A black-and-white photograph of a soldier wearing white winter gear and crouching down to fix his ski bindings. A parachute is blowing in the wind behind him.

Member of the First Special Service Force during a winter training exercise, Blossburg, Montana, United States [MIKAN 3378683]

The Force saw extensive combat duty during the years 1943–1944 in Italy and southern France. It was known for always achieving its objectives. The Force was disbanded on December 5, 1944, but many modern Canadian and American Special Forces units, such as Joint Task Force 2 (JTF2), the Green Berets and the Navy SEALs, trace their heritage to this unit.

A black-and-white photograph of three soldiers with camouflage makeup preparing to go out on an evening patrol.

Personnel of the First Special Service Force preparing to go on an evening patrol, Anzio beachhead, Italy [MIKAN 3378968]

A black-and-white photograph of some two dozen soldiers sitting behind a large hay bale. The soldiers are being briefed before setting out on patrol.

Personnel of the First Special Service Force being briefed before setting out on a patrol, Anzio beachhead, Italy [MIKAN 3396066]

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Images of Breakfast now on Flickr

Breakfast. The first meal of the day. And most important one, according to many people, though some disagree.

A colour painting of a group of families sitting in a circle ready to start breakfast at sunrise.

Breakfast at sunrise [MIKAN 2833887]

Europeans during the medieval era did not usually eat breakfast at all. Eating too soon was considered a starting point for gluttony, and an affront to the religious beliefs of the time. However, during the 15th and 16th centuries, views started to change. Different foods were imported from around the world, such as tea, coffee and chocolate, and they became popular as morning foods. In addition, a more regimented workday for an expanding labour force reinforced the need for a meal to begin the day.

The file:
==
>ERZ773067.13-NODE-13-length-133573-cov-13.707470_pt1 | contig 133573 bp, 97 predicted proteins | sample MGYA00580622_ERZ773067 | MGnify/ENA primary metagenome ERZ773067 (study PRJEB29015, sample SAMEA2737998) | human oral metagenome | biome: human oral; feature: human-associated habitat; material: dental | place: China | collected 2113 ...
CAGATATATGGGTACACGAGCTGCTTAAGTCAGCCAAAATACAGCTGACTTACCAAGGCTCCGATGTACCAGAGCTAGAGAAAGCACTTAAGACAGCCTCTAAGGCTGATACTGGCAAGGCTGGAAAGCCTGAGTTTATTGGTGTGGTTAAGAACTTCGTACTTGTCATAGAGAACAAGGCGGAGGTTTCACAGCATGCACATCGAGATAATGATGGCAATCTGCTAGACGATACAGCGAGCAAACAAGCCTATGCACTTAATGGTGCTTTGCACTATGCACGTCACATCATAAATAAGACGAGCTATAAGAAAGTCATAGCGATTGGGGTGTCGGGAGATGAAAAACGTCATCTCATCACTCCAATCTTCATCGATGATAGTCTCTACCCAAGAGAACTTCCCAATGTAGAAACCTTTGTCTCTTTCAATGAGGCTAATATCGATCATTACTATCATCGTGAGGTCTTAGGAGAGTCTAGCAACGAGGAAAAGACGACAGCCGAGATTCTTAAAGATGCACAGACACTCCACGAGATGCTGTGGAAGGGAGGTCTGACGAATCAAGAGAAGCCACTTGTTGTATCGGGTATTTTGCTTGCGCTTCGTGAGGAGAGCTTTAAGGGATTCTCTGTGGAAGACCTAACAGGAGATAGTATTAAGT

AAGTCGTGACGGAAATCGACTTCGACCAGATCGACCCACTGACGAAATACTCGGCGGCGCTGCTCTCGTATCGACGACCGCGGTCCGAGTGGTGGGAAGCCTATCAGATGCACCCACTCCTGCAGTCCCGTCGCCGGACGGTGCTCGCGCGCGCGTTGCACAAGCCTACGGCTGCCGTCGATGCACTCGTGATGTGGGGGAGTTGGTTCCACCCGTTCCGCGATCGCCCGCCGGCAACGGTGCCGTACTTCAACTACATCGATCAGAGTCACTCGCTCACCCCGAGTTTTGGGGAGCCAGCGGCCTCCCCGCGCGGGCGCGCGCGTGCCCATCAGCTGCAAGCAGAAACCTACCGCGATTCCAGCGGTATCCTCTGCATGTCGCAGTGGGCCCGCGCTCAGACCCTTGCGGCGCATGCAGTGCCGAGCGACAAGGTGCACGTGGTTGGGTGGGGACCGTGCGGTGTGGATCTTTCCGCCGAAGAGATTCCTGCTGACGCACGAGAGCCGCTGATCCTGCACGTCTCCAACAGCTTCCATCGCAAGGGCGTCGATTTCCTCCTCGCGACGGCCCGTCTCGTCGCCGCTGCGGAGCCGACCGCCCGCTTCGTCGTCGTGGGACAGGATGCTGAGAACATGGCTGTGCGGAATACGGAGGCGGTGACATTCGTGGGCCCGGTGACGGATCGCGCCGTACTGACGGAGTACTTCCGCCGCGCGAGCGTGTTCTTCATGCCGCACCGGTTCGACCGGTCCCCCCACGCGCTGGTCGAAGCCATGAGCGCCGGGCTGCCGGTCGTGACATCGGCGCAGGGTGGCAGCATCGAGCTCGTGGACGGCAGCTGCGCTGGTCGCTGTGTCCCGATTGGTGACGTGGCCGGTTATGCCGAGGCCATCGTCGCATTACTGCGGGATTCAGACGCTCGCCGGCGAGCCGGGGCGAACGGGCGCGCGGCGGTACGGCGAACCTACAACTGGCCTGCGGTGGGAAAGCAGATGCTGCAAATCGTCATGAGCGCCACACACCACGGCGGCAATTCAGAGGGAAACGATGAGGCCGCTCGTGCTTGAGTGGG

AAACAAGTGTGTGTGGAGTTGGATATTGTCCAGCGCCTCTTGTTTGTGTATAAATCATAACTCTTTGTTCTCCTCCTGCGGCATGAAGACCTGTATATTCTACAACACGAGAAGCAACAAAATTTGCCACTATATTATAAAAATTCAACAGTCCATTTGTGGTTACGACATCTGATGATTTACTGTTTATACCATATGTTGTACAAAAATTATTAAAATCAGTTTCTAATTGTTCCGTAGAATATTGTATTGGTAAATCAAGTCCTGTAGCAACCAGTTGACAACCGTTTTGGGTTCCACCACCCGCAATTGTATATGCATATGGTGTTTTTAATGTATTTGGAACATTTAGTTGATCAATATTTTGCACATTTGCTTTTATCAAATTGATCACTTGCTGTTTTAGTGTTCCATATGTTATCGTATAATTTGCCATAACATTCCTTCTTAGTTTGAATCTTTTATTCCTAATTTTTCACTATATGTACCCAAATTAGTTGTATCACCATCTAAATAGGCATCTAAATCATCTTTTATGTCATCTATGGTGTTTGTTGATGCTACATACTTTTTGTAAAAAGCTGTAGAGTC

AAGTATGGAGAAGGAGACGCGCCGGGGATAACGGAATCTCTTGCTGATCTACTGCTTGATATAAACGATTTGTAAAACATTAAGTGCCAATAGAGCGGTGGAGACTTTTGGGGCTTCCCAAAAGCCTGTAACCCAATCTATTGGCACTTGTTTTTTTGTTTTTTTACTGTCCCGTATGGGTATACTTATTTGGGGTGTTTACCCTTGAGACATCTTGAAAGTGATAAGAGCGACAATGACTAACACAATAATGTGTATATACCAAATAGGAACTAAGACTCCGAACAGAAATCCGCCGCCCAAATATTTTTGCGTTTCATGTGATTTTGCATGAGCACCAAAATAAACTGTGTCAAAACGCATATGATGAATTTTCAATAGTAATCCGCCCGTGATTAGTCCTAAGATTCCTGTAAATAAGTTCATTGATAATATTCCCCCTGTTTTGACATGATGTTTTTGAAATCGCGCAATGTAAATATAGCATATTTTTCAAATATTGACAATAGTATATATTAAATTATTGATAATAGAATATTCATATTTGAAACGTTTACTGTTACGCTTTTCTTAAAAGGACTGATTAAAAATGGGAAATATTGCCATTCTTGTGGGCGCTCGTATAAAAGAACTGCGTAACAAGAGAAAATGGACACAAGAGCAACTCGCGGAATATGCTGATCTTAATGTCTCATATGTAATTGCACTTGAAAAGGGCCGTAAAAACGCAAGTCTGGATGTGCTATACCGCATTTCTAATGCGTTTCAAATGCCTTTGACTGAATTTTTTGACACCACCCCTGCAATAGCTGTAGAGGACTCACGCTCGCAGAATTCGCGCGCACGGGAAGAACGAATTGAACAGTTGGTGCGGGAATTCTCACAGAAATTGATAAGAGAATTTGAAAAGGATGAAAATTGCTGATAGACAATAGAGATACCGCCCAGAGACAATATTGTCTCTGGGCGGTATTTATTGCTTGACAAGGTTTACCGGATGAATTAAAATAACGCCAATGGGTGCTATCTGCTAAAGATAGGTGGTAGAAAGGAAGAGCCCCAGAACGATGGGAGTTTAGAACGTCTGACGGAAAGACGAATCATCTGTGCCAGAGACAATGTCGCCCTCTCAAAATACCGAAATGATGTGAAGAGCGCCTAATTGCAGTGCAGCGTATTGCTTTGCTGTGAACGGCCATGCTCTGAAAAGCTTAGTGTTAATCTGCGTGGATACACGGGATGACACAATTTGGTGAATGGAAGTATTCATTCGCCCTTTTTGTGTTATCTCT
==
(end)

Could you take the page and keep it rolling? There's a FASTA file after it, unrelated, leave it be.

A black-and-white photograph of three men starting an outdoor breakfast. The men are positioned around a wooden crate with food on top of it.

L. Belanger, A.A. Cole and L.H. Cole having breakfast at Moose River Crossing, Ontario [MIKAN 3372757]

During the 19th and 20th centuries, Canada developed its own customs around breakfast. Traditional breakfast foods include pork sausages, bacon, fried potatoes, eggs, toast, cereal, oatmeal, pancakes and maple syrup. And don’t forget coffee and tea! Recent immigration has introduced even more types of breakfast foods from non-European countries, which add to our growing culinary experiences.

A black-and-white photograph of a woman and her two young sons sitting at a table eating breakfast.

Mrs. Jack Wright and her two sons Ralph and David eating breakfast, Toronto, Ontario [MIKAN 3196956]

A black-and-white photograph of a standing woman pouring a cup of coffee for another woman sitting at a table eating breakfast.

A maid serves breakfast to a female munitions worker in a dining room [MIKAN 3195702]

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Images of the Port of Montreal now on Flickr

A colour print of Montréal harbour and a moored sailing ship having its cargo unloaded onto the wharf. There is a paddleboat to the ship’s port side, and two men paddling a canoe across its bow.

View of the harbour, Montréal, Quebec [MIKAN 2837612]

From the establishment of Montreal as a city in 1642, until the arrival of steam-powered ships in the early part of the 19th century, the Port of Montreal was mostly used by trappers throughout the fur trade and then by French and English sailing vessels bringing supplies to their colony. However, with the appearance of steam-powered ships and the resulting opening of many new and international trading routes, the Port of Montreal would leave behind its humble beginnings and enter into a new period of growth and expansion.

A black-and-white photograph of moored sailing cargo ships. Various types of cargo are stacked on the wharf and transported away by horse-drawn wagons.

Busy Montréal harbour, Quebec [MIKAN 3382335]

A black-and-white photograph of a ship moored to the dock. Four men are working from ladders hanging off the bow.

Canada Atlantic Railway barges in Montréal harbour, Quebec [MIKAN 3411873]

A black-and-white photograph of three moored ships. A port authority building is in the background. Along the wharf, there is a large unloading structure with hoists and scaffolding.

Shipping in harbour, Montréal, Quebec [MIKAN 3349054]